In addition to dismissing the likelihood of your images selling for large amounts of money initially, you have to face the fact that YOUR images may not be what customers are looking for. Fortunately, you can fix this. More research. Take a gander at the images you see online during your daily web browsing. Look at images you see in magazine ads or local publications. Use that research to craft what you submit for licensing. You may be an awesome landscape photographer, but landscape photography may not be what customers are looking for. In my experience, stock photography is all about scenes or themes that lend a story.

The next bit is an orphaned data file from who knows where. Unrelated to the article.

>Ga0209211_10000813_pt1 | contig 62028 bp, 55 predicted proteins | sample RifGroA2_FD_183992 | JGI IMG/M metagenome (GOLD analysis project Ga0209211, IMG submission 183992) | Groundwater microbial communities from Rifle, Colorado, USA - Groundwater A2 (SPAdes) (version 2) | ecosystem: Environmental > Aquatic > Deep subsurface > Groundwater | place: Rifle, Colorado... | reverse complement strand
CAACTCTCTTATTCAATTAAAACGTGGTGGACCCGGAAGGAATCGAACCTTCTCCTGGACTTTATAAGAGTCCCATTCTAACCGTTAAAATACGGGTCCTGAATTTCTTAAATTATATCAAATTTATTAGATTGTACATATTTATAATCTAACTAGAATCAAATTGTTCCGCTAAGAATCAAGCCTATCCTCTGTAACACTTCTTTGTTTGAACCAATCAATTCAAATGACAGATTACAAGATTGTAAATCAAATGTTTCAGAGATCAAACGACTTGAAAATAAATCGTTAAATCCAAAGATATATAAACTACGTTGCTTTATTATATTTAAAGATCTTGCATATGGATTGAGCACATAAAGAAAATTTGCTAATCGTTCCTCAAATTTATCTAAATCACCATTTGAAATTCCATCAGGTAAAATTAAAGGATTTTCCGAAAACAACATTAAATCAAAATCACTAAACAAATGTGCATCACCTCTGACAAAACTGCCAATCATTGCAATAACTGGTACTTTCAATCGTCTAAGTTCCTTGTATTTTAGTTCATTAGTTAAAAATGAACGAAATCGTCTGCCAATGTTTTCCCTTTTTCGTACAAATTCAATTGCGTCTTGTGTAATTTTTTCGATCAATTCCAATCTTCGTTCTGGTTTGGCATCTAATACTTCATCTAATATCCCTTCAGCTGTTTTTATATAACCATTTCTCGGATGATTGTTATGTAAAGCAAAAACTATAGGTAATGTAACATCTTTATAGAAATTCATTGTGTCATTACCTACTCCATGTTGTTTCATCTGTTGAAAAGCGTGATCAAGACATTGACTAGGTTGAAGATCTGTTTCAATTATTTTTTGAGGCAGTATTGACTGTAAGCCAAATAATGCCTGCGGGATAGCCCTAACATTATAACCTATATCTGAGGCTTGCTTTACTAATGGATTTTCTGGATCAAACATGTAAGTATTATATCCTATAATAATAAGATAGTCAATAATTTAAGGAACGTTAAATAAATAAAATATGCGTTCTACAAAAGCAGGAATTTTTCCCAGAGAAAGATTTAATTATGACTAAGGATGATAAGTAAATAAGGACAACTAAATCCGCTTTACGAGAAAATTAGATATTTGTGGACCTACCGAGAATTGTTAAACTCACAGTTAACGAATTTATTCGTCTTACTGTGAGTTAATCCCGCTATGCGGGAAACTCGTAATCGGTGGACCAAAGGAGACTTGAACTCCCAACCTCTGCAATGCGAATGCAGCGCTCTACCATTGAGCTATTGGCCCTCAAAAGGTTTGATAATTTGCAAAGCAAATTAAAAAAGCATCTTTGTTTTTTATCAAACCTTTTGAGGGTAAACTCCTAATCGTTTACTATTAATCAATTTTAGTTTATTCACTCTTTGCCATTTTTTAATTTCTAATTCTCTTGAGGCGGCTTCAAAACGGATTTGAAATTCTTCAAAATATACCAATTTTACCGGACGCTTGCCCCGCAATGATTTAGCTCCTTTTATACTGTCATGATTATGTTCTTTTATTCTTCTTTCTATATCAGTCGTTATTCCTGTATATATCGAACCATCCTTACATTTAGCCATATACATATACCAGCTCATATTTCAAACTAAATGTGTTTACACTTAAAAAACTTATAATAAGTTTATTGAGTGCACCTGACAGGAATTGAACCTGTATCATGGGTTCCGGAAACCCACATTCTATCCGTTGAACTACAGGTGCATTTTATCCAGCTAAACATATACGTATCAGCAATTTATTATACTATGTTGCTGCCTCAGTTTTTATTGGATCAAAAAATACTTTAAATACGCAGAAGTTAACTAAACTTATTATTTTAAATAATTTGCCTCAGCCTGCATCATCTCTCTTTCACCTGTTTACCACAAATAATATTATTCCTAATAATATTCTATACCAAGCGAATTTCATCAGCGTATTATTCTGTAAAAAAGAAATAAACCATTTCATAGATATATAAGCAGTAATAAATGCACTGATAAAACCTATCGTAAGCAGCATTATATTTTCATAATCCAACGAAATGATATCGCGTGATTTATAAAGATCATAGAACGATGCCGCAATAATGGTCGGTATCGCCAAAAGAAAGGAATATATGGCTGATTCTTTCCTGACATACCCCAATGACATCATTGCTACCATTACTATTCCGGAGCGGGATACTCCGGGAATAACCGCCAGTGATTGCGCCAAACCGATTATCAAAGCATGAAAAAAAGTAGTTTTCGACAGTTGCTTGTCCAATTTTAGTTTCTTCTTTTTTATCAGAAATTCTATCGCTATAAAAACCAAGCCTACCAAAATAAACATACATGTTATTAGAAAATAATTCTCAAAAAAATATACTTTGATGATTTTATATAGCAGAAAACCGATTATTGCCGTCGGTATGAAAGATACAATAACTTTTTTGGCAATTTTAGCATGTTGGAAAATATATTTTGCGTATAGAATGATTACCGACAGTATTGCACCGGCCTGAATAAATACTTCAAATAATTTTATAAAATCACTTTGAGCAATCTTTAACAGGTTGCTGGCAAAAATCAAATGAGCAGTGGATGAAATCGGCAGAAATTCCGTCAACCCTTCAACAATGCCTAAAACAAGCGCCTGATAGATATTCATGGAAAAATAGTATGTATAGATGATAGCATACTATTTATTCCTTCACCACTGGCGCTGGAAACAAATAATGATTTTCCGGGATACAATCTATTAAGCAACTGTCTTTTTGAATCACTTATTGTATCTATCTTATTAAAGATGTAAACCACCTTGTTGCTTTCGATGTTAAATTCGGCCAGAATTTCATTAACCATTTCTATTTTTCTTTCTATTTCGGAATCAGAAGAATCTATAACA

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Image: Ant Pruitt


In some instances, your landscape photo may be what the customer is looking for. If you're not sure, check out recent images sold by other users of your stock service. You research can also include the top-rated news stories of the world. For example, the Equifax data breach was a bombshell of a story. The perfect image to complement this debacle would have to relate to security. Something like a broken padlock or a keyboard with gloved hands typing on it. Both are images anyone can shoot, but the composition of the photo has to fit the customer's needs.

SEE: The Complete Guide to Photography Bundle (TechRepublic Academy)

Avoid brands and logos in your stock photography